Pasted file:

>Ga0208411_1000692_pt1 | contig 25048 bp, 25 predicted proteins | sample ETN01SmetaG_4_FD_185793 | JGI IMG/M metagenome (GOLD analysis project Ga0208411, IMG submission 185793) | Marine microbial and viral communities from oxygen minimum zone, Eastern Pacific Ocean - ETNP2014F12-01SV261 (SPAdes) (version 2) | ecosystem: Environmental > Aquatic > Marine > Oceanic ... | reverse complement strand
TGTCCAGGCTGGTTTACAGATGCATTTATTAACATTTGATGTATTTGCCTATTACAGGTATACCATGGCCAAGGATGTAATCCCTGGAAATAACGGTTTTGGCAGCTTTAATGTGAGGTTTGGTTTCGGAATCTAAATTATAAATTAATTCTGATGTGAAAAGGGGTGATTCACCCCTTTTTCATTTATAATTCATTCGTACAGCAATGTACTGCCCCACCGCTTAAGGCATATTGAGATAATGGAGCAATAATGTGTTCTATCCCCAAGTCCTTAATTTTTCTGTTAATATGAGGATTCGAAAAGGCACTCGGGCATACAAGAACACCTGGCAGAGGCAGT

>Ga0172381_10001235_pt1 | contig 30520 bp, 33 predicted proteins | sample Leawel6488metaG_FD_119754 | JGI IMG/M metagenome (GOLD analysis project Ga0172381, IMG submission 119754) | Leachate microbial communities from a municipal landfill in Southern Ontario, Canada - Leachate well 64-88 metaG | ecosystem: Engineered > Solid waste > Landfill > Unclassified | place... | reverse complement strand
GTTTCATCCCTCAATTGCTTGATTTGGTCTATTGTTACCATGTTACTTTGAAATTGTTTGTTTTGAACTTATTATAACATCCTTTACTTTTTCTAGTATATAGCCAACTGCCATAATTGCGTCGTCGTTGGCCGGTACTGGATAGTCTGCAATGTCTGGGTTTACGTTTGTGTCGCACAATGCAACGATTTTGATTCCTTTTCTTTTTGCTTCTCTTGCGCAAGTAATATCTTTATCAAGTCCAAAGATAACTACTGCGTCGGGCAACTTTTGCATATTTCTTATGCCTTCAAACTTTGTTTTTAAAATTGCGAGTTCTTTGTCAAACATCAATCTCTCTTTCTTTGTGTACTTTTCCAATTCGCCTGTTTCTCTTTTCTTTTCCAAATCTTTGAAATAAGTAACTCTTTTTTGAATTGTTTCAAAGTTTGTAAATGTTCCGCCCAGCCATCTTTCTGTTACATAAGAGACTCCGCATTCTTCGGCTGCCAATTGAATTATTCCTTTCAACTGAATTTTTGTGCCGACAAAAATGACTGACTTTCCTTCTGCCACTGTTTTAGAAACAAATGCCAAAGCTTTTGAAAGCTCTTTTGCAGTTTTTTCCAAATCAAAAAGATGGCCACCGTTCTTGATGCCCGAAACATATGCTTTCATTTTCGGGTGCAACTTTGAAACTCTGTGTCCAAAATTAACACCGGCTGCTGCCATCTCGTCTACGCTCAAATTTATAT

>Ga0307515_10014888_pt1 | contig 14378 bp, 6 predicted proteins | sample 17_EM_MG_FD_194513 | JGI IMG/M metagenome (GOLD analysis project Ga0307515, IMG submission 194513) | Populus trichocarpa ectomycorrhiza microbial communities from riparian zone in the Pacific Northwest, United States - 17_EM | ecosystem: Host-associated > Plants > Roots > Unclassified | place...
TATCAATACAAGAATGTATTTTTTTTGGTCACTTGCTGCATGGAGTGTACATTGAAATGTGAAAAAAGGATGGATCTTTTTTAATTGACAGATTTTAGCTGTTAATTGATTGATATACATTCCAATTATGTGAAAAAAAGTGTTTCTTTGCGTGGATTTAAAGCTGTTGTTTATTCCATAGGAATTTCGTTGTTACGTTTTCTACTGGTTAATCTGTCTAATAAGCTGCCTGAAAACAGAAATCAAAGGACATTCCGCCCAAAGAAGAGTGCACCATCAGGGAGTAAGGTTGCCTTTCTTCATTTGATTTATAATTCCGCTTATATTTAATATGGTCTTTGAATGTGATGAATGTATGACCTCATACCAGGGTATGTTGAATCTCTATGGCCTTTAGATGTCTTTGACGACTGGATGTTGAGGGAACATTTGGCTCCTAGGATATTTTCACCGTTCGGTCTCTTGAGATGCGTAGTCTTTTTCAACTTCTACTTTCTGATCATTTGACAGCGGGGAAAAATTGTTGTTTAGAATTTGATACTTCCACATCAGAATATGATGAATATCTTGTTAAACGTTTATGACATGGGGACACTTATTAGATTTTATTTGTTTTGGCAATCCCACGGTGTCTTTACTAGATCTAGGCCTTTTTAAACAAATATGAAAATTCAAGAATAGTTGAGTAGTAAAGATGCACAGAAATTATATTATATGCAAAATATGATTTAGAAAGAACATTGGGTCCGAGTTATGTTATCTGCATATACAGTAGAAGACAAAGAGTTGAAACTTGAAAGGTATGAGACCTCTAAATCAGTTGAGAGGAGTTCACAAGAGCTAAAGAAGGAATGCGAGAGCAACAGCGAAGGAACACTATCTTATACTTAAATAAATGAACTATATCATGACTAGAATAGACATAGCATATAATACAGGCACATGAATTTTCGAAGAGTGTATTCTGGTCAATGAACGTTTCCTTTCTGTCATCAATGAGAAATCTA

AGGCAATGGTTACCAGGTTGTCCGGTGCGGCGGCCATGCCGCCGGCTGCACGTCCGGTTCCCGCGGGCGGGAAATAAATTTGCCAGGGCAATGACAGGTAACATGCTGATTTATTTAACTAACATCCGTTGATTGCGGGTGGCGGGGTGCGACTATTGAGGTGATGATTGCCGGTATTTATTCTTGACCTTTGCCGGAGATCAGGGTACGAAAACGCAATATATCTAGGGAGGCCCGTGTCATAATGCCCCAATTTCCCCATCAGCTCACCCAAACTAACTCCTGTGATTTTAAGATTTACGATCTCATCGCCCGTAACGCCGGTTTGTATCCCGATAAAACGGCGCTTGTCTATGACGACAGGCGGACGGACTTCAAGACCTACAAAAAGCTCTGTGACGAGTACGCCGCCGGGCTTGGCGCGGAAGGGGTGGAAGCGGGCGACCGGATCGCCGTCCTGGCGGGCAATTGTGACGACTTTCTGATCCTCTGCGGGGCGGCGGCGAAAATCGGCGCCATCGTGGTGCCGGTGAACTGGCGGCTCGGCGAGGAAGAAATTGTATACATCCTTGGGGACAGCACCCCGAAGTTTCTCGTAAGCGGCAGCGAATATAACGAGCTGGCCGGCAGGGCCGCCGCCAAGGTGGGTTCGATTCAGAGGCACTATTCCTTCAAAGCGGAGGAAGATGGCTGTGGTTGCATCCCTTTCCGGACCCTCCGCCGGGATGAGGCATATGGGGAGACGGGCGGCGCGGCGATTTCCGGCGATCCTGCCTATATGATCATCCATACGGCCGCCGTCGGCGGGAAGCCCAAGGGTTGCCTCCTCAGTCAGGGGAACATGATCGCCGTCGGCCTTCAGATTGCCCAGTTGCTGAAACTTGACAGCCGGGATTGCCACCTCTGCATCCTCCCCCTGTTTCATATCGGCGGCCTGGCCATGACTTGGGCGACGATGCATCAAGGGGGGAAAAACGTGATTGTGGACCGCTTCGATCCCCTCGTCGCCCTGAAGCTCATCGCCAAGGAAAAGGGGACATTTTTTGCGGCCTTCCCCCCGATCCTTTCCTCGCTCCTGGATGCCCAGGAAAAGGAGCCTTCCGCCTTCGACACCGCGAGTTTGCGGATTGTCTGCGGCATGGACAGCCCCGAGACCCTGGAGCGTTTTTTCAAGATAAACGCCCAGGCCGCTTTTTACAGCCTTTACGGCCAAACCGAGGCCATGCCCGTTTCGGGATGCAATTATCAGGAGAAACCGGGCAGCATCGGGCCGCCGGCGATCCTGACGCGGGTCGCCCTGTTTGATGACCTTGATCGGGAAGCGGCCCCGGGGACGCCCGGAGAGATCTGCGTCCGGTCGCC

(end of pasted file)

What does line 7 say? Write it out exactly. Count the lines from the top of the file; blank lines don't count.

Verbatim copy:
AGGCAATGGTTACCAGGTTGTCCGGTGCGGCGGCCATGCCGCCGGCTGCACGTCCGGTTCCCGCGGGCGGGAAATAAATTTGCCAGGGCAATGACAGGTAACATGCTGATTTATTTAACTAACATCCGTTGATTGCGGGTGGCGGGGTGCGACTATTGAGGTGATGATTGCCGGTATTTATTCTTGACCTTTGCCGGAGATCAGGGTACGAAAACGCAATATATCTAGGGAGGCCCGTGTCATAATGCCCCAATTTCCCCATCAGCTCACCCAAACTAACTCCTGTGATTTTAAGATTTACGATCTCATCGCCCGTAACGCCGGTTTGTATCCCGATAAAACGGCGCTTGTCTATGACGACAGGCGGACGGACTTCAAGACCTACAAAAAGCTCTGTGACGAGTACGCCGCCGGGCTTGGCGCGGAAGGGGTGGAAGCGGGCGACCGGATCGCCGTCCTGGCGGGCAATTGTGACGACTTTCTGATCCTCTGCGGGGCGGCGGCGAAAATCGGCGCCATCGTGGTGCCGGTGAACTGGCGGCTCGGCGAGGAAGAAATTGTATACATCCTTGGGGACAGCACCCCGAAGTTTCTCGTAAGCGGCAGCGAATATAACGAGCTGGCCGGCAGGGCCGCCGCCAAGGTGGGTTCGATTCAGAGGCACTATTCCTTCAAAGCGGAGGAAGATGGCTGTGGTTGCATCCCTTTCCGGACCCTCCGCCGGGATGAGGCATATGGGGAGACGGGCGGCGCGGCGATTTCCGGCGATCCTGCCTATATGATCATCCATACGGCCGCCGTCGGCGGGAAGCCCAAGGGTTGCCTCCTCAGTCAGGGGAACATGATCGCCGTCGGCCTTCAGATTGCCCAGTTGCTGAAACTTGACAGCCGGGATTGCCACCTCTGCATCCTCCCCCTGTTTCATATCGGCGGCCTGGCCATGACTTGGGCGACGATGCATCAAGGGGGGAAAAACGTGATTGTGGACCGCTTCGATCCCCTCGTCGCCCTGAAGCTCATCGCCAAGGAAAAGGGGACATTTTTTGCGGCCTTCCCCCCGATCCTTTCCTCGCTCCTGGATGCCCAGGAAAAGGAGCCTTCCGCCTTCGACACCGCGAGTTTGCGGATTGTCTGCGGCATGGACAGCCCCGAGACCCTGGAGCGTTTTTTCAAGATAAACGCCCAGGCCGCTTTTTACAGCCTTTACGGCCAAACCGAGGCCATGCCCGTTTCGGGATGCAATTATCAGGAGAAACCGGGCAGCATCGGGCCGCCGGCGATCCTGACGCGGGTCGCCCTGTTTGATGACCTTGATCGGGAAGCGGCCCCGGGGACGCCCGGAGAGATCTGCGTCCGGTCGCC